Down Syndrome Screening Test
The screening test for Down syndrome is part of the Maternal Serum Screening Test (MSS). The combined first trimester test is the most commonly offered test. This test is offered between 11 and 14 weeks gestation. The test includes a blood test to measure the levels of two naturally occuring proteins in the mother's blood and an ultrasound test to measure the amount of fluid in the back of the baby's neck. The results of the MMS will give the parents either a 'low-risk' or a 'high-risk' result.
The meanings of screening and diagnosis are different but they are often confused. Screening involves determining the risks or likelihood of a condition, whereas a diagnostic test will give a definite answer. Sometimes the results of a screening test might suggest the need for an invasive test in order to obtain a diagnosis, for example an amniocentesis for Down syndrome.
There are several variations of the Maternal Serum Screening (MSS) test and your local health service will determine the specific tests offered. The combined screening test is recommended (NICE 2008) between 11 weeks and 14 weeks, with the triple or quadruple test if you book in later, at 15-22 weeks.
Advantages of having the Maternal Serum Screening Test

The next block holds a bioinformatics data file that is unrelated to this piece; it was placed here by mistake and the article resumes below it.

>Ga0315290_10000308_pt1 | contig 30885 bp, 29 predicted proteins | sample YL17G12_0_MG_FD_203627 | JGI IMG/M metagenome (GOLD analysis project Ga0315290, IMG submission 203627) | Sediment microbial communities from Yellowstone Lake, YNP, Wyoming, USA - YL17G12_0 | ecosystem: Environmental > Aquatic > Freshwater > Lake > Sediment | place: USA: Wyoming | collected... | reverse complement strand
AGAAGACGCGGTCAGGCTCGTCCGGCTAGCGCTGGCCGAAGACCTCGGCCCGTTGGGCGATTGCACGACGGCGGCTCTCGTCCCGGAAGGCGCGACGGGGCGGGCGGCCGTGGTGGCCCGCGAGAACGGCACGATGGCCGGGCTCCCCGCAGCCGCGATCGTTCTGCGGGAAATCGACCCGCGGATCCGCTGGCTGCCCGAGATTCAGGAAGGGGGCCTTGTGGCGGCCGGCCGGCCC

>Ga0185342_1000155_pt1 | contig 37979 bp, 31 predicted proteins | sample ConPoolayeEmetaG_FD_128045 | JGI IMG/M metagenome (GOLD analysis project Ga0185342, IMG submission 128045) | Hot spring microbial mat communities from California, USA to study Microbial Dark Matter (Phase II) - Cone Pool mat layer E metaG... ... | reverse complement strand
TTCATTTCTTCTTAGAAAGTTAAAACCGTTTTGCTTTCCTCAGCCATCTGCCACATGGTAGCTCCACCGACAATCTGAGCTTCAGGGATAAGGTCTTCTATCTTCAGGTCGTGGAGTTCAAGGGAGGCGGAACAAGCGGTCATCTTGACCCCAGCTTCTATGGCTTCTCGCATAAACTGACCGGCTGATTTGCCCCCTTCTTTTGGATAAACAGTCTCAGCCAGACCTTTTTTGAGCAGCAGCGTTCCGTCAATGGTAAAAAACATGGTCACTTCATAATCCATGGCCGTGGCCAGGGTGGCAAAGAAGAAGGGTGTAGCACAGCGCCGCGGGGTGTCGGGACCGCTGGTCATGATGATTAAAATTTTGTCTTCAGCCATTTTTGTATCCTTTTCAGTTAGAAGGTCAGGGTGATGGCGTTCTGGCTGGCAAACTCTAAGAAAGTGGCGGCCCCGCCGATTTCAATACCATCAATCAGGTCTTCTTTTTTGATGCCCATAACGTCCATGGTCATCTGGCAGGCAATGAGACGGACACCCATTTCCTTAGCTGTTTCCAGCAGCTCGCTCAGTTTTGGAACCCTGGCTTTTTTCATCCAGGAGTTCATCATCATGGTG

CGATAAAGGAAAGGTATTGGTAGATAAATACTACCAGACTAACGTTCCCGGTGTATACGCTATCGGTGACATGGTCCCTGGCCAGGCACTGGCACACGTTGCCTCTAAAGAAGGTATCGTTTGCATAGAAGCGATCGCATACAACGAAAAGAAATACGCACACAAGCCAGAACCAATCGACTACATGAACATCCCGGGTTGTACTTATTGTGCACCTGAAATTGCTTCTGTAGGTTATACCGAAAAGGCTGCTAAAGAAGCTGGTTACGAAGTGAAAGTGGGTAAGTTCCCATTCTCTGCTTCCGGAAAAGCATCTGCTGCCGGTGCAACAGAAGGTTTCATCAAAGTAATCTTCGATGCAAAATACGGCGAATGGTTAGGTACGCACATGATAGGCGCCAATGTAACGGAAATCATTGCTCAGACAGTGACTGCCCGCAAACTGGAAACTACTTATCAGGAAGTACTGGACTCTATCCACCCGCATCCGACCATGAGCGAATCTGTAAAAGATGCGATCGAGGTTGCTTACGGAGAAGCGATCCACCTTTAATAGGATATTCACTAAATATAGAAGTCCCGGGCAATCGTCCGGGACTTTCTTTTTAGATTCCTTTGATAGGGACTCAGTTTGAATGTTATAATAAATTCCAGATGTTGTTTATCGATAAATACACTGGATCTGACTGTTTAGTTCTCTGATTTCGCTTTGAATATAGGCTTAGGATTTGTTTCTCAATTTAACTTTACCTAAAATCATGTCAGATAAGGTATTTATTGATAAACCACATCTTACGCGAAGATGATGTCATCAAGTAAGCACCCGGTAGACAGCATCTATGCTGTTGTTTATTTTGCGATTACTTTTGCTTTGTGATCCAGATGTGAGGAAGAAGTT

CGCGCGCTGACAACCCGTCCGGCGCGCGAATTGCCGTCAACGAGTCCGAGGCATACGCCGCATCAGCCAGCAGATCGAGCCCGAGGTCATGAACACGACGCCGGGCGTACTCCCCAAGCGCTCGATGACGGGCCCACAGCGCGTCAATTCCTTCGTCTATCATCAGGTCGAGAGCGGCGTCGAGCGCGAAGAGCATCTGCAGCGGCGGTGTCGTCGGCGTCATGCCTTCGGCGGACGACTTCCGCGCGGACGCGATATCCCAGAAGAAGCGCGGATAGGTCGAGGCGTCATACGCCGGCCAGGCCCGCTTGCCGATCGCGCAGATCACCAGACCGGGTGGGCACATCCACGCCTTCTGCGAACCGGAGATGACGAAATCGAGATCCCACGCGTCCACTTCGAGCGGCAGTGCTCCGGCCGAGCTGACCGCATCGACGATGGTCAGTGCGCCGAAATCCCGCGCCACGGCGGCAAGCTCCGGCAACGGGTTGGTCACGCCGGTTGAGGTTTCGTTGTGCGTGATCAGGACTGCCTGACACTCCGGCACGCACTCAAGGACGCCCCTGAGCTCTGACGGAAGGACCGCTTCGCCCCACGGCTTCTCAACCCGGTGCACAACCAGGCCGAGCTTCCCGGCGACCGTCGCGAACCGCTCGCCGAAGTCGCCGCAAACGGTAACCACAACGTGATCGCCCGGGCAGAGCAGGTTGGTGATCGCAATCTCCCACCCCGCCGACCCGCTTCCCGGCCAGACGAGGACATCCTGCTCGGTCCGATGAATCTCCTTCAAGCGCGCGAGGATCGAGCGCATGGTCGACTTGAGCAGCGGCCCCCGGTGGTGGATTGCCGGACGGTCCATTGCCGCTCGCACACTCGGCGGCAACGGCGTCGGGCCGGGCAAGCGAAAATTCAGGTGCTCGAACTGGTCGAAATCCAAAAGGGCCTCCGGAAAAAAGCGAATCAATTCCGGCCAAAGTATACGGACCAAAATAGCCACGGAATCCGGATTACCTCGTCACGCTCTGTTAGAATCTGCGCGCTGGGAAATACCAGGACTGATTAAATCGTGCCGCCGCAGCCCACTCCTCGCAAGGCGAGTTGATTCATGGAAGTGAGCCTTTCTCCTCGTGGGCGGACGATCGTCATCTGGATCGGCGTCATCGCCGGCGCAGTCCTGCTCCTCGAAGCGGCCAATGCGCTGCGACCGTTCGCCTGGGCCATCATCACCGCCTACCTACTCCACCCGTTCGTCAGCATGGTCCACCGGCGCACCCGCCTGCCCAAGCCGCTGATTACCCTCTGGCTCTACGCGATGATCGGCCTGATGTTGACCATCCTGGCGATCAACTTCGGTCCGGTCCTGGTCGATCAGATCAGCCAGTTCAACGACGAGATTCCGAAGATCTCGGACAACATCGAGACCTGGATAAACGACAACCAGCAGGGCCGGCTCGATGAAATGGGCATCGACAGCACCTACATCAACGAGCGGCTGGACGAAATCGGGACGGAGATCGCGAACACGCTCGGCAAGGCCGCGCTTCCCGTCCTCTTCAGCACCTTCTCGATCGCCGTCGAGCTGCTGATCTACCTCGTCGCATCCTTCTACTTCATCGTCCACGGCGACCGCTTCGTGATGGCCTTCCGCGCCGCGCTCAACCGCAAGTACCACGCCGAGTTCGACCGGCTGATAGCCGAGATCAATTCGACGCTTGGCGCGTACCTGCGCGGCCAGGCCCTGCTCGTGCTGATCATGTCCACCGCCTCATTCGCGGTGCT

- These tests do not harm your baby nor increase the risk of miscarriage.
- Screening tests give you a result on which to choose diagnostic testing or not.
Disadvantages of having the Maternal Serum Screening Test
- The process may make you very anxious.
- These tests will not tell you if your baby has Down syndrome.
- Serum Screening will miss 1 in 6 babies with Down syndrome.
- The detection rates vary with your age e.g. a 15 year old woman only has a 77% chance of the test detecting a baby with Down syndrome; a 30 year old has a 84% chance of the test detecting a baby with Down syndrome and a 49 year old has a 100% chance.
- The rates of having a false positive result i.e. being told that you have a high risk of having a baby with Down syndrome and then subsequently finding out that your baby does not have Down syndrome vary with age. Research has shown that a15 year old woman only has a 1.9% chance of a false-positive high-risk screening result and a 30 year old has a 4% chance of a false positive result. However, a 49 year old has a 67% chance.
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